John Mulaney Has Checked Into Rehab
The comedian has long been open about his struggles with sobriety
John Mulaney has checked into rehab, PEOPLE has confirmed.
The former Saturday Night Live writer, 38, is seeking treatment after relapsing following a decades-long battle with addiction.
Mulaney's rep did not immediately respond to PEOPLE's request for comment. The New York Post's Page Six was the first to report the news.
The comedian, who previously said he started drinking at the age of 13 before later abusing drugs, has been open about his struggles with sobriety.
"I drank for attention," he told Esquire in 2019. "I was really outgoing, and then at 12, I wasn't. I didn't know how to act. And then I was drinking, and I was hilarious again."
While he said he never enjoyed smoking marijuana, he "loved" cocaine and other prescription drugs.
"I wasn't a good athlete, so maybe it was some young male thing of 'This is the physical feat I can do. Three Vicodin and a tequila and I'm still standing,'" he said. "Who's the athlete now?"
Mulaney first became sober at the age of 23 without the help of a treatment program.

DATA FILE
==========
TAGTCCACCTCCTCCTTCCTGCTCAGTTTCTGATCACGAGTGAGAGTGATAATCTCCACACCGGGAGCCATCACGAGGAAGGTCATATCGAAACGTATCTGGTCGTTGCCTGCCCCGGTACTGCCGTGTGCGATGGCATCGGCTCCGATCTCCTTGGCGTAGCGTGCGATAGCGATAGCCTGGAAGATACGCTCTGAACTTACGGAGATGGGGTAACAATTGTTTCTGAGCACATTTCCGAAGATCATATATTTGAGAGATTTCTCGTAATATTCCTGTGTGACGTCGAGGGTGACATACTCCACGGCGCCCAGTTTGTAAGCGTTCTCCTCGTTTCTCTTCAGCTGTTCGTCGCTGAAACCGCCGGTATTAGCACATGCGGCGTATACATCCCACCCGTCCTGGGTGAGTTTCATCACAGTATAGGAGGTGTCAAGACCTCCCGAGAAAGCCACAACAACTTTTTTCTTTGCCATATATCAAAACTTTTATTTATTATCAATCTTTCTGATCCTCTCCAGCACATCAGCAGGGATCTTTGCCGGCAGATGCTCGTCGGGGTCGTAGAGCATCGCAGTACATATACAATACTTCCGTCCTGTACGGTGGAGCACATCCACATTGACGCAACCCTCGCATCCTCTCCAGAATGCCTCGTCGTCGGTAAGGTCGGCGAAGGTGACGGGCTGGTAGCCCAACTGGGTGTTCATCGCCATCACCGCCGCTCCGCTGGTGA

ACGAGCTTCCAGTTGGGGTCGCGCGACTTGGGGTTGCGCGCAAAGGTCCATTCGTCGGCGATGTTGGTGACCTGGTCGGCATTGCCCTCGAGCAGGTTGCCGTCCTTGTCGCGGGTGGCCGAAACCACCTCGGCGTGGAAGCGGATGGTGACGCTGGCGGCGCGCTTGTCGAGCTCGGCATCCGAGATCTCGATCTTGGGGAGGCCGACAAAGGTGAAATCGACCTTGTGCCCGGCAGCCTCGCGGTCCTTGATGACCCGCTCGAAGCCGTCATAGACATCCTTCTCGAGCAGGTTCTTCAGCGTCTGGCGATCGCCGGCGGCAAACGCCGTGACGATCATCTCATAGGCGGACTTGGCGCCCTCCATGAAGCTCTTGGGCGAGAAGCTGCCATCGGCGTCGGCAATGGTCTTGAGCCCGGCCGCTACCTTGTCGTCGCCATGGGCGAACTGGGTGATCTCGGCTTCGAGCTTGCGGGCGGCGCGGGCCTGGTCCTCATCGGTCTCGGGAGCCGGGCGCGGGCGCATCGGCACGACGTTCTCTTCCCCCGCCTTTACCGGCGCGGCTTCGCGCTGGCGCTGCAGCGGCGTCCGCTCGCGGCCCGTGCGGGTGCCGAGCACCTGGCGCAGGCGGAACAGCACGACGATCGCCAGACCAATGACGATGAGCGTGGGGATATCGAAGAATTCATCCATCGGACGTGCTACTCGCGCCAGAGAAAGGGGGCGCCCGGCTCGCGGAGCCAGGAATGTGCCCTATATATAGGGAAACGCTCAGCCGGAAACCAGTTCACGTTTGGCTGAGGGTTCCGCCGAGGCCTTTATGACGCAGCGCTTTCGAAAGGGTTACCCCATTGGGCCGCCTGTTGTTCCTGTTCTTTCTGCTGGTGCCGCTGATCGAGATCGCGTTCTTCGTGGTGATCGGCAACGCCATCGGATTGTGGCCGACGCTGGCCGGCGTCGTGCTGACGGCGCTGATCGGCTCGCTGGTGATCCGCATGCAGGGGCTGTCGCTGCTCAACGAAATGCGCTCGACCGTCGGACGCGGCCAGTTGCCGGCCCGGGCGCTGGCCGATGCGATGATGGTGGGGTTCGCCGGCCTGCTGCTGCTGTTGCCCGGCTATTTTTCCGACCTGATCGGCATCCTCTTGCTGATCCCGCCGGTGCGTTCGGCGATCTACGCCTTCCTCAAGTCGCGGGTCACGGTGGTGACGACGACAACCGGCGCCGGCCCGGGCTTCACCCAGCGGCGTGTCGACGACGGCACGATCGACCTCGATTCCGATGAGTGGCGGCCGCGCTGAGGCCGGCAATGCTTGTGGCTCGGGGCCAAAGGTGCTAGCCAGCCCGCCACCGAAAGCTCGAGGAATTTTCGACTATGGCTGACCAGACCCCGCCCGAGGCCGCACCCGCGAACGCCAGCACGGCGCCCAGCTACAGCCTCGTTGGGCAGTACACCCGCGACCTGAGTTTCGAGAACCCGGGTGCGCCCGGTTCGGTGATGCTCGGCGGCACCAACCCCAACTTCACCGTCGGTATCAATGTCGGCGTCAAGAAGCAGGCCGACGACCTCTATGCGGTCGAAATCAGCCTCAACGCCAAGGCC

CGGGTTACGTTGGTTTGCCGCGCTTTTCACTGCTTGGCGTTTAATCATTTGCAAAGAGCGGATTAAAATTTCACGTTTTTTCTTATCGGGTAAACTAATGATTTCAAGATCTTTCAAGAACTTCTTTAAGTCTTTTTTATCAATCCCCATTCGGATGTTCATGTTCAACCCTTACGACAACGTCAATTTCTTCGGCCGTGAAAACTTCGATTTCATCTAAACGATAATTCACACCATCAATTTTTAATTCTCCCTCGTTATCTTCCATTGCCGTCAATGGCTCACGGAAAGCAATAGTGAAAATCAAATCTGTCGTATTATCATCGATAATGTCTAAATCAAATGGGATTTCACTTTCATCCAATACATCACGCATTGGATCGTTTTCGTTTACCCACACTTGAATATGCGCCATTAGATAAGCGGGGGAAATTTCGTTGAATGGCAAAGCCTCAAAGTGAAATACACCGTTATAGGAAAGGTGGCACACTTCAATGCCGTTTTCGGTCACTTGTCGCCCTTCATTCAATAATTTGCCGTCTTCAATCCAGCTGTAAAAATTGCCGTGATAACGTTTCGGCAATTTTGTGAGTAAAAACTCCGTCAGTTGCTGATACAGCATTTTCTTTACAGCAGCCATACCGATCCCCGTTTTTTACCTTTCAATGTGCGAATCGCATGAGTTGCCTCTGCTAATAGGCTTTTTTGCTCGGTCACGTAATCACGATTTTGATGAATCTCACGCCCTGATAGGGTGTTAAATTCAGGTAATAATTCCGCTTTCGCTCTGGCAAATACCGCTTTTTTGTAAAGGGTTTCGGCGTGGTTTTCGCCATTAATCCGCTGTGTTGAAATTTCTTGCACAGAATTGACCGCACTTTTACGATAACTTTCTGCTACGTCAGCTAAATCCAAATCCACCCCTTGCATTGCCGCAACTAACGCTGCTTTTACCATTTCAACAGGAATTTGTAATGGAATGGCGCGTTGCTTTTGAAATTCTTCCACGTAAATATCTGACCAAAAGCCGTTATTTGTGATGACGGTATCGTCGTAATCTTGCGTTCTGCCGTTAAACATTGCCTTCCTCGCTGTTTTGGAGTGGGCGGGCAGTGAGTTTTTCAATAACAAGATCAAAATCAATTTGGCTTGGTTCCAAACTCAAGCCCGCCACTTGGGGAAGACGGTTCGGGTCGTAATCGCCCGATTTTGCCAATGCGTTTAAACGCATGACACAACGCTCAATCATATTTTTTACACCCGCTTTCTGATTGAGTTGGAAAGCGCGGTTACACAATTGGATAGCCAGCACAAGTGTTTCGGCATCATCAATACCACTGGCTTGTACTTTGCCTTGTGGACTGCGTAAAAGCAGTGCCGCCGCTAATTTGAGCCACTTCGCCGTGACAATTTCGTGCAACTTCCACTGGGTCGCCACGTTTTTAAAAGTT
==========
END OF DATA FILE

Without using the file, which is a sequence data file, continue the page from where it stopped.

"I went on a bender that weekend that was just, like, fading in and out of a movie," he told Esquire. "It was just crazy. A weekend that was ... there were ... I'm never going to tell you. That's mine. I didn't kill anyone or assault anyone. But yeah, I was like, 'You're f---ing out of control.' And I thought to myself, 'I don't like this guy anymore. I'm not rooting for him.'"
In his 2012 comedy special New in Town, Mulaney touched on his sobriety, saying it often surprises people when they learn he does not drink.
"I don't drink," he said. "I used to drink, then I drank too much, and I had to stop. That surprises a lot of audiences because I don't look like someone who used to do anything."
Last month, Mulaney joined the Late Night with Seth Meyers team as a staff writer and has made regular appearances on the show in the weeks since.
If you or someone you know is struggling with addiction, please contact the SAMHSA substance abuse helpline at 1-800-662-HELP.